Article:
I can’t think of a better way to celebrate good times other than with friend, family, great food and drink. So this cookbook Jubilee: Recipes from two centuries of African American Cooking by Toni TiptonMartin came immediately to mind. I have a thing for cookbooks. I can read them like novels. Cooking I feel is a great way to get to know someone, understand how they function on many different levels. However this post is about celebration and Jubilee is the cookbook to bring some serious flavor to the festivities. A few of the recipes I’m interested in trying out on my friends and family are the orange biscuits for a nice brunch, the braised lamb shanks with peanut sauce for Sunday lunch, and the moist rich Devil’s Food Cake for afternoon tea. Of course there are many more interesting recipes as well as some historical information through recounting all about the tradition and background of the different recipes. She even cites other cookbooks she used to do research to choose these recipes for the book. I highly recommend it. The video below Tipton-Martin discusses her first hit cookbook called The Jemima Code: two centuries of African American Cookbooks.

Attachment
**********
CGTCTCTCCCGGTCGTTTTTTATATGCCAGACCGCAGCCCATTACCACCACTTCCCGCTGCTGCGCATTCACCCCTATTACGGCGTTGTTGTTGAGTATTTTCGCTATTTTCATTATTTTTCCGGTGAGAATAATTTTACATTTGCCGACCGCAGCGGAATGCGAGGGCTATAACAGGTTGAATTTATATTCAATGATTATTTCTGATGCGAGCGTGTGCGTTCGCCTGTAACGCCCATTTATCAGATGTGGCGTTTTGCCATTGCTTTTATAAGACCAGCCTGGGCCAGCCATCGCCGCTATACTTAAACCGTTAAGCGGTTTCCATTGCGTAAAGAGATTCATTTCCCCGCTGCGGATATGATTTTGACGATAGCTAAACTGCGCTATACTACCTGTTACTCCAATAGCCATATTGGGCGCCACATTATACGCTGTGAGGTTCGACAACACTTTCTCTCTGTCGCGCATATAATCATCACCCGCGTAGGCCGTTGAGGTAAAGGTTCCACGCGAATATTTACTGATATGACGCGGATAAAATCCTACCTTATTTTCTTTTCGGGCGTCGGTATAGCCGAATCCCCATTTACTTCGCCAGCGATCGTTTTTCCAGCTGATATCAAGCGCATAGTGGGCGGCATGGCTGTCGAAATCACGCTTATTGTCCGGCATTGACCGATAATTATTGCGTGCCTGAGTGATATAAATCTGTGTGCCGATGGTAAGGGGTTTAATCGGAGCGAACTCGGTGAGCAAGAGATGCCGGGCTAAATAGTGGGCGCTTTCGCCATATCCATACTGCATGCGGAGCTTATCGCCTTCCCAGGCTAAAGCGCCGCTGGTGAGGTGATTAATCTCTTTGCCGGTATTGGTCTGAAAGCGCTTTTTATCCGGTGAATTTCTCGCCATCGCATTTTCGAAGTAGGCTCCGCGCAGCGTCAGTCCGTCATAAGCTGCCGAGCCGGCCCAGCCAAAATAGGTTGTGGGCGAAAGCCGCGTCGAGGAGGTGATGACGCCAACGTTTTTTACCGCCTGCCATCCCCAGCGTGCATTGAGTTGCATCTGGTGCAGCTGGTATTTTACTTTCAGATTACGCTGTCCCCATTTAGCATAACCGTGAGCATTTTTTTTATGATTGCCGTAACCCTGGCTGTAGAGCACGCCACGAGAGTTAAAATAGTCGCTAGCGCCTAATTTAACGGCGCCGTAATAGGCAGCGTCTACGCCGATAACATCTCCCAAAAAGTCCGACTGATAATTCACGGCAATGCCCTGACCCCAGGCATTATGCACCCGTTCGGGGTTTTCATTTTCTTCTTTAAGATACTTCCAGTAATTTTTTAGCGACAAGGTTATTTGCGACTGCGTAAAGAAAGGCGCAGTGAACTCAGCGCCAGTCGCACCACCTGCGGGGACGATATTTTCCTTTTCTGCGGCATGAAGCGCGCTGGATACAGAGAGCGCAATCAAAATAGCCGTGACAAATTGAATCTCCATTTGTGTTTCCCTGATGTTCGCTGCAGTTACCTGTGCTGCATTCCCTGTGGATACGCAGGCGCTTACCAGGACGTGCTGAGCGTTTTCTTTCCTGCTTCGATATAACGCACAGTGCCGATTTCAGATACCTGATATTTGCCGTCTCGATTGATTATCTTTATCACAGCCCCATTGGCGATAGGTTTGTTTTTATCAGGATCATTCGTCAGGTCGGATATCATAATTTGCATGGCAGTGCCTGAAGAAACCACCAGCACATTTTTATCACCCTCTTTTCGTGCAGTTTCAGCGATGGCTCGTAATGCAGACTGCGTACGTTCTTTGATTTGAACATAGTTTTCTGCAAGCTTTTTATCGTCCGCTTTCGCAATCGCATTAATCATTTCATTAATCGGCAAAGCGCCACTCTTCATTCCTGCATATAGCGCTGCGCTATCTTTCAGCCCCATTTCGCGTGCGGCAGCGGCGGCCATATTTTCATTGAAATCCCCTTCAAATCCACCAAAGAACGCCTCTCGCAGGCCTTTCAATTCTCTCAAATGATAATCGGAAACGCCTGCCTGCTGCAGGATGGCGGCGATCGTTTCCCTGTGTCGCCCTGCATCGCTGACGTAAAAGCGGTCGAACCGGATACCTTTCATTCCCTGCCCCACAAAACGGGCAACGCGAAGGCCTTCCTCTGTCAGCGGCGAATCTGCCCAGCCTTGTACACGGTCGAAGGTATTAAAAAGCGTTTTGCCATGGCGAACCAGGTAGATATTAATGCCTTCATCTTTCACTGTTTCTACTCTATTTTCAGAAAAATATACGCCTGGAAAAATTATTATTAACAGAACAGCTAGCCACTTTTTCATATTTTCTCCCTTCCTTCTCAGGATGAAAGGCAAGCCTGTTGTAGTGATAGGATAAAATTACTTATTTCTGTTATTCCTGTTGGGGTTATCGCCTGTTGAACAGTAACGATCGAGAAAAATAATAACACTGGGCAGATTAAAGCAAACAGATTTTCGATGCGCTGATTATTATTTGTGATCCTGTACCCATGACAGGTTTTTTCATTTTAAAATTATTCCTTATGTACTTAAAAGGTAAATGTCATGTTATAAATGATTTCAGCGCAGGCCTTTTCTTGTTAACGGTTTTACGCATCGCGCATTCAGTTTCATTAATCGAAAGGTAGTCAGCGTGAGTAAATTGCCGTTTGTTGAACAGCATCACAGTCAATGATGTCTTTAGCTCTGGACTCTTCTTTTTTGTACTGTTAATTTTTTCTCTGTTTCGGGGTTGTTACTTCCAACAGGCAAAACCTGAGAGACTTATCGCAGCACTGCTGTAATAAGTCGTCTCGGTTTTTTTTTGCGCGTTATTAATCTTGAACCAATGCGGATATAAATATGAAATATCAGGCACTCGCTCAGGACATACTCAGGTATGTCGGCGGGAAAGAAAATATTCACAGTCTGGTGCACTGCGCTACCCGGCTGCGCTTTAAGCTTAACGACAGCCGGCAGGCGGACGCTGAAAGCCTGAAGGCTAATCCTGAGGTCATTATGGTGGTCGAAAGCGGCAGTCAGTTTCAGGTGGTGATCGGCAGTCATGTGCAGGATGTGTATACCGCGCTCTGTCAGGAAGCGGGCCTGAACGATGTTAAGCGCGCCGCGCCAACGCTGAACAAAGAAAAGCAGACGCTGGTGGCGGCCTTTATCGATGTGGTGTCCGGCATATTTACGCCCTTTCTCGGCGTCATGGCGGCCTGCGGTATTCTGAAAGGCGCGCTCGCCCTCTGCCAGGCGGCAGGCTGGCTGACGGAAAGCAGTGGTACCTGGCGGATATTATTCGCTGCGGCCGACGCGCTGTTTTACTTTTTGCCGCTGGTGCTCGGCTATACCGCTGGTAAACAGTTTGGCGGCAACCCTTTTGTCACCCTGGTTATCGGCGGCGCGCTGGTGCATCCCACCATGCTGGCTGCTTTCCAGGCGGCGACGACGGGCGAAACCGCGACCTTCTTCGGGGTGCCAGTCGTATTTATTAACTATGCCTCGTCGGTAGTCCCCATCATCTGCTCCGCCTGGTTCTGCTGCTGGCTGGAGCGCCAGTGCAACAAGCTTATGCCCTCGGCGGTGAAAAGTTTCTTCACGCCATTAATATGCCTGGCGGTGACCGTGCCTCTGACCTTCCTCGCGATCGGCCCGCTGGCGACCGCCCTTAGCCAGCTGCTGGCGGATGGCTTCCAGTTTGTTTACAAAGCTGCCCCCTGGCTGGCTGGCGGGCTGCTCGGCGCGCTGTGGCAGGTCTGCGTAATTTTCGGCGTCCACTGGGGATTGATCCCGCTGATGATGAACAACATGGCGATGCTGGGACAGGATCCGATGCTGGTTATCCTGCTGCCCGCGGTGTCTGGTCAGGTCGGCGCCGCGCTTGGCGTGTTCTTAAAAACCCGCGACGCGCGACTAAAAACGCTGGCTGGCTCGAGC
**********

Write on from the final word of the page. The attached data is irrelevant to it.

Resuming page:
https://youtu.be/W6ZSryGTjyE

 

 

Day 20 – Published in September

I thought I was going to have to comb my shelves for ages to find a book published in September, but actually I remembered that both Bluebird, Bluebird and Heaven, My Home were both published in September. Even though I decided to look to see how long it would take me to find another book published in September and sure enough four books later I was holding Dear Haiti, Love Alaine in my hands. I received this book from a book buddy, Forsaken707, Kesha as a birthday gift. haven’t picked it up yet but can’t wait since I’ve noticed its format is epistolary, notes, emails and text. Love when authors use letters to write stories. The special thing about this book is that it’s written by two sisters who are Haitian-American. So I suspect it will contain themes about integration, immigration, Haitian culture, and race. Once I read it I’ll surely be back to let you know what I think about it. Check the video below where the authors talk about what their goals were in writing Dear Haiti, Love Alaine.